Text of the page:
guitarist performing on stage

If you’re thinking about joining your first band, congratulations! However, there are a few things you’ll need to know first. Having played in dozens of bands over the years (and having made every possible mistake in the book), here are my top ten things to know before joining a band:

 

1. Don’t Wait For Opportunities To Come To You

The number one reason that talented bands don’t succeed is because they expect opportunities to magically fall into their laps. As a result, they spend several years doing nothing but playing small hometown shows, wondering why they haven’t suddenly blown up. 

 

If you want to make a success of being in a band, it’s on you to create your own opportunities. Want to tour? Book your own venues, find your own support acts and crash on someone’s floor each night. Want to grow a big social media following? Start creating engaging and personable content on a daily basis. 

 

If you’ve ever wondered why there are so many talented bands who never seem to break through, it’s because they’re lazy. Similarly, if you’ve ever seen a famous band that you don’t believe is particularly talented, they probably got to where they are through hard work and determination. 

 

2. It’ll Take Longer Than You Expect To See Success

One of the biggest myths about success in the music industry is that it happens quickly. Whilst you might see a band’s lucky break where they experience a rapid period of growth, what you don’t see is the years of work it took to get to that point.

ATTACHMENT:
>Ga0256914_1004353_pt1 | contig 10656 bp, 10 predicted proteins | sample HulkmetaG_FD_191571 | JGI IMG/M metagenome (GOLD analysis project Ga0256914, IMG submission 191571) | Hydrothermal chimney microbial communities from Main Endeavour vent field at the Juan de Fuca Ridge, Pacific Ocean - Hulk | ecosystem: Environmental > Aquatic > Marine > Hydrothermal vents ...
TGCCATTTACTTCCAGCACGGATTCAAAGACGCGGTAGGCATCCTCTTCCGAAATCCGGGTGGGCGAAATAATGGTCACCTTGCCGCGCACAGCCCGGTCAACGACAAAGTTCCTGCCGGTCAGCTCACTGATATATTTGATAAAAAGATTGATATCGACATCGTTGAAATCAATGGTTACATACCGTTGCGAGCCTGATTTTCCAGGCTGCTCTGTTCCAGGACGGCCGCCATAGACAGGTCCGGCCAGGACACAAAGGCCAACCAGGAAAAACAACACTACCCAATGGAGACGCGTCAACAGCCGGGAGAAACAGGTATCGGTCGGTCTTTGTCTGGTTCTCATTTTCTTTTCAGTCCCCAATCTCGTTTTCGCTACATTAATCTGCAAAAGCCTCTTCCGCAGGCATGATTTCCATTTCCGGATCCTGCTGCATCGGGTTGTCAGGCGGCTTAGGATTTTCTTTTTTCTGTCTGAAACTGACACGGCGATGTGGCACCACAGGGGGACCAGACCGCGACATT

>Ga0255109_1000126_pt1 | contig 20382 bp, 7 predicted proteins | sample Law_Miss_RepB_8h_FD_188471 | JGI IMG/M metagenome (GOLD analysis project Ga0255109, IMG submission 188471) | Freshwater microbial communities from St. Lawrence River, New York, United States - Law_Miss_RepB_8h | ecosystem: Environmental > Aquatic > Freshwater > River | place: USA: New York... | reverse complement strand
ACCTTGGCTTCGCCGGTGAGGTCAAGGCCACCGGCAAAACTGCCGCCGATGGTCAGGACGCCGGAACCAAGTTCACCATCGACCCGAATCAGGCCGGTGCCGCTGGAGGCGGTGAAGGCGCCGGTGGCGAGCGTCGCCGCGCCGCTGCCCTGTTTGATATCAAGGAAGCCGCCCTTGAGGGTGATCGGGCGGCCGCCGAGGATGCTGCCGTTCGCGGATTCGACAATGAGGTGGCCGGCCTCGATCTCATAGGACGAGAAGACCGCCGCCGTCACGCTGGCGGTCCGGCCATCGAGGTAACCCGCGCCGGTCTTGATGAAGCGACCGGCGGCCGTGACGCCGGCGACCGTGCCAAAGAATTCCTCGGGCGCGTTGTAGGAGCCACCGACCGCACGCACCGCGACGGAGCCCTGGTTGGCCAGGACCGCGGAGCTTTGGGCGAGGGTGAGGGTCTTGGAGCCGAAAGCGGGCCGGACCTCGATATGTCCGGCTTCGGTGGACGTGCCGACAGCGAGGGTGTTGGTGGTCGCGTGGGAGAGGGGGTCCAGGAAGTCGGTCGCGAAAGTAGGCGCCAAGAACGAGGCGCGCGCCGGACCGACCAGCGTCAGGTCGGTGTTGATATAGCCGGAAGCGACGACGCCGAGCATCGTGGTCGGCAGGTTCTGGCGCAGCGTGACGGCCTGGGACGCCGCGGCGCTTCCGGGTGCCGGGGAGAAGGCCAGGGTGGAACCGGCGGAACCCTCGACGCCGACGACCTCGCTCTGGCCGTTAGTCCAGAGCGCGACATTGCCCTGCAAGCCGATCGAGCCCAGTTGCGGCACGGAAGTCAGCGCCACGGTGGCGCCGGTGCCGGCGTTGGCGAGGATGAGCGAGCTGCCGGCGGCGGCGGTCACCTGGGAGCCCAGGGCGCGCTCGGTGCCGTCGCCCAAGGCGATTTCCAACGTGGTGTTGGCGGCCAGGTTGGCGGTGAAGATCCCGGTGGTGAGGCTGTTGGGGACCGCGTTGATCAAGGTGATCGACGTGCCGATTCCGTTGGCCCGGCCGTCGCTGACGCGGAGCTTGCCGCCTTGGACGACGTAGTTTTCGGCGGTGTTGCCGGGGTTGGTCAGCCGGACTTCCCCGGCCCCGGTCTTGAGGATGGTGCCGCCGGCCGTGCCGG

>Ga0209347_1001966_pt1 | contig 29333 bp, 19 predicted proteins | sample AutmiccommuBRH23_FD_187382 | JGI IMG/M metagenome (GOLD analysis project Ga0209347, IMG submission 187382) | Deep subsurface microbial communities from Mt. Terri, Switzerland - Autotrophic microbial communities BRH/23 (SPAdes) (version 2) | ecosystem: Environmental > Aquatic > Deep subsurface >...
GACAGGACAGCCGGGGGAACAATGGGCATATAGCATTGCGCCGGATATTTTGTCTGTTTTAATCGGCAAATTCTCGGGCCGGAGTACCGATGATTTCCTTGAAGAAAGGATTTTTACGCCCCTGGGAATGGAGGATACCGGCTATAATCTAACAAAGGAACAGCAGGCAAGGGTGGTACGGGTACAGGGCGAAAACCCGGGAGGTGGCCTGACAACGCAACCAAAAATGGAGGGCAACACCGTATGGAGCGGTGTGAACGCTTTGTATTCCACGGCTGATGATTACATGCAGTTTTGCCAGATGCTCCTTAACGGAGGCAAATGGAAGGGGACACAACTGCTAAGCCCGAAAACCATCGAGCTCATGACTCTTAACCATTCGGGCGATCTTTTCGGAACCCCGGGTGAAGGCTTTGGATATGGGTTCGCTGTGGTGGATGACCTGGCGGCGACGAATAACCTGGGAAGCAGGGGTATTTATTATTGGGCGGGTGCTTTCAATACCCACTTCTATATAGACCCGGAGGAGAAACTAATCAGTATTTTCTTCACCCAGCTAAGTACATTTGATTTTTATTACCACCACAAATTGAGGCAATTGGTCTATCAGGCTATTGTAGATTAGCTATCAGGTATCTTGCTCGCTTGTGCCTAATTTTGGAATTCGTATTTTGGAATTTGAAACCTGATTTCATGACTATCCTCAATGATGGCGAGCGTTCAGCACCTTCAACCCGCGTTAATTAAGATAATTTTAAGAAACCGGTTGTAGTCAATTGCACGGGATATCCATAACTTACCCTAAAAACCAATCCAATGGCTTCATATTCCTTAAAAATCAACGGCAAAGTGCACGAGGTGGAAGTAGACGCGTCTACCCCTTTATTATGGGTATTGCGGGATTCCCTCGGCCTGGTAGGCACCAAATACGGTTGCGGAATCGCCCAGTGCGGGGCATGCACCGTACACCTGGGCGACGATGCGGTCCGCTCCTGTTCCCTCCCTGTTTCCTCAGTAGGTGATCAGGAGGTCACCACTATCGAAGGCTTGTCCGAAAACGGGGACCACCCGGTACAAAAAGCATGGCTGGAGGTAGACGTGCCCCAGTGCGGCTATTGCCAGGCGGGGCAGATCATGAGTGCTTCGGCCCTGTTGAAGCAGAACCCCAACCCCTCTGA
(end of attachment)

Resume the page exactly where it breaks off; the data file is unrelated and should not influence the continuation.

You’re going to play gigs in front of two people. You’re going to release music that completely flops. You’re going to get told ‘no‘ more times than you can count. However, that’s a good thing! Instead of viewing failure as a step backwards, start seeing it as a step forwards. By failing, you’ve learned something that’ll bring you that little bit closer to eventually succeeding.

 

In addition, understand that you might find yourself in a series of different bands over the course of several years before something takes off. However, if you stick with it and continuously strive to improve, you’re going to see progress. 

 

3. You’ll Love Your Bandmates When Things Are Going Well, Yet Despise Them When Things Are Going Badly

Playing in a band and creating music requires emotional investment. This means that you’re almost-guaranteed to exhibit a strong emotional response towards your bandmates whenever something happens. 

 

If a big opportunity comes your way, you’ll be really proud and appreciative of your fellow bandmates. However, when something bad happens, it’s all-too-easy to put the blame on other bandmates and let yourself get unnecessarily frustrated with the project. 

 

I’m not saying that you should disregard legitimate problems that occur between bandmates. However, I am saying that you should keep things in perspective and consider your emotions before adopting a particular view of your bandmates.

 

4. Play The Song, Not The Instrument

Part of musicianship is prioritising the interests of the band as a whole over your own personal interests. If you’re used to rehearsing alone, it’s you’re probably directing all of your focus to the instrument itself. Therefore, you might be filling your parts with all kinds of extra licks and fills.